KINGSTOWN, St. Vincent – This country supports the coming into force of a legally binding and robust arms trade treaty (ATT) but maintain that is must meet the norms of international law.
Deputy Prime Minister Girlyn Miguel reiterated the nation’s position Thursday at the Third Regional Workshop on Negotiations for the United Nations Arms Trade Treaty.
“St. Vincent and the Grenadines attaches tremendous importance to the negotiation, conclusion, adoption and entry into force of a legally binding and robust Arms Trade Treaty (ATT),” Miguel said, according to a transcript of her remarks sent to the media by the Office of the Prime Minister.
“At a minimum, this instrument must encompass all conventional weapons, including small arms and light weapons, as well as their ammunition and parts and components,” Miguel further said, noting that his is also the position of member states of the Caribbean Community (CARICOM).
“The ATT must also be consistent with acceptable norms of international law, especially international humanitarian and human rights law. Of course, the provisions of the treaty must be consistent with Article 51 of the Charter of the United Nations, which provides a right of self-defence to all states,” Miguel further said.
She, however, said that this right “must not be invoked, or abused by some states to stall or create obstacles in the path of the overwhelming majority of states that wish to conclude an agreement to regulate — not ban — the trade in conventional weapons.
“Such regulations will assist us in clogging the loopholes that lead to the illicit arms trade. This illegal trade is linked to other trans-national crimes, including the nefarious narcotics trade, human trafficking and organized crime. We in CARICOM have suffered too much as a result of a menace which is not home grown, but rather is produced in countries where the regulatory framework for the transfer of arms is either non-existent or weak,” Miguel further said.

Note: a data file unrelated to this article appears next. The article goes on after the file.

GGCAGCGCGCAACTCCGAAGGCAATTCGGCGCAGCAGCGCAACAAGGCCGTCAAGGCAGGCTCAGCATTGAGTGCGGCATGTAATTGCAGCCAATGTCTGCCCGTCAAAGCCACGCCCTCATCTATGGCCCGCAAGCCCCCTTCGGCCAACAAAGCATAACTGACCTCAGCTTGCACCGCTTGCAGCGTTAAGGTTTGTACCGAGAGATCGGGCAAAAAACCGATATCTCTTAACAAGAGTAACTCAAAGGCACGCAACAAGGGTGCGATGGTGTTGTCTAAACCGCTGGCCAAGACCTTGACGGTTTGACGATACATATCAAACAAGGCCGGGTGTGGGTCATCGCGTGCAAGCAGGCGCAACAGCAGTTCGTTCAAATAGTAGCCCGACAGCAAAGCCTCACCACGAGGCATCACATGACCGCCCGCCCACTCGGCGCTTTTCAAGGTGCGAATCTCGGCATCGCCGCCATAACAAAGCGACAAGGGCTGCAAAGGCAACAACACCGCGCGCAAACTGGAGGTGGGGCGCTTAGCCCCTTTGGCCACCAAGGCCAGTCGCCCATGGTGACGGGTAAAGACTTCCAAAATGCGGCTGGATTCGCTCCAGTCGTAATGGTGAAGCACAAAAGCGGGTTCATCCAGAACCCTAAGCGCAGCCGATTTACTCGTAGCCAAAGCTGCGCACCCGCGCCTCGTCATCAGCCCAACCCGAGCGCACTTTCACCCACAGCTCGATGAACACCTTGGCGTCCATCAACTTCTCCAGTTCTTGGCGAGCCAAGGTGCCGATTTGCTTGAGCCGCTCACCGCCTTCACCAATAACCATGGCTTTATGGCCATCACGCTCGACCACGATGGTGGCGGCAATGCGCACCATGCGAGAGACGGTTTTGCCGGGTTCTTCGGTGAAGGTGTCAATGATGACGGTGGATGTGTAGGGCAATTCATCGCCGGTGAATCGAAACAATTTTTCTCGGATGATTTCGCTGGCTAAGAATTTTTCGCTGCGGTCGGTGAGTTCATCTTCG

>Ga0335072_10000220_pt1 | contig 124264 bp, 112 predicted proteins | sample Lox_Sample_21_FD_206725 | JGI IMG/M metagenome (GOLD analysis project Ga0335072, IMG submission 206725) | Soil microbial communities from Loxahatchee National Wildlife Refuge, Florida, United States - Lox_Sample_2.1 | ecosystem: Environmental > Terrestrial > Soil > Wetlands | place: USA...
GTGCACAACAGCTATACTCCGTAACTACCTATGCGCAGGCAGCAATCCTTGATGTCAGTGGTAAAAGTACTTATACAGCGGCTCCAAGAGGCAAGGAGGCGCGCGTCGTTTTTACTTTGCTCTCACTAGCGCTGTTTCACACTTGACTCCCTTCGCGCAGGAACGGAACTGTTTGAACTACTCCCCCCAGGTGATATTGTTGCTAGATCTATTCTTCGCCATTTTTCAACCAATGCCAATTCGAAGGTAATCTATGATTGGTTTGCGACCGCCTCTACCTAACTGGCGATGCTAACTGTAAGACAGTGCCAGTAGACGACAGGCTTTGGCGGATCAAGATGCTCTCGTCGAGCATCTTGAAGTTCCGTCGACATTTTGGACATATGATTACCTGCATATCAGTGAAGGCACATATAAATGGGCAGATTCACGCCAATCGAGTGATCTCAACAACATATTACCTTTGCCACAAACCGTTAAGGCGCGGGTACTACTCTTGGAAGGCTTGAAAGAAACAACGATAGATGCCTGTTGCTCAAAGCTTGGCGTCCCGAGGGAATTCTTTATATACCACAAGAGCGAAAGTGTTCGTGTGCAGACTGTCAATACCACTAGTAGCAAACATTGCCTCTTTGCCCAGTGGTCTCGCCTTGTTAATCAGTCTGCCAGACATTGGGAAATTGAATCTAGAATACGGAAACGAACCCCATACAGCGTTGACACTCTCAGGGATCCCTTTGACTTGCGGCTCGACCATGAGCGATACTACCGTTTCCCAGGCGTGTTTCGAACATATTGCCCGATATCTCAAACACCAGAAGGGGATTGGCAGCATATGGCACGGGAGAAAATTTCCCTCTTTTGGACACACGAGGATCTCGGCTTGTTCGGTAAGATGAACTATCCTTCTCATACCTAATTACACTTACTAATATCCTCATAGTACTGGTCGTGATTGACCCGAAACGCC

She said, “The moment is ripe for CARICOM to continue to make a difference at the United Nations and to demonstrate our common vision on the need for an ATT.
“We have joined Members of the U.N. and other entities to conclude many instruments consistent with our belief in justice, equity and the rule of law. Such a rules-based international order calls for the elimination of nuclear and conventional weapons; cluster munitions and landmines, as well as biological and toxin weapons.”
Such an instrument, Miguel said, must also require the major exporters, importers and brokers to agree to an international regime with common standards on the transfer of all conventional weapons.
“The ATT would fill the space in our armoury dedicated to the non-proliferation of illegal weapons,” she told workshop participants.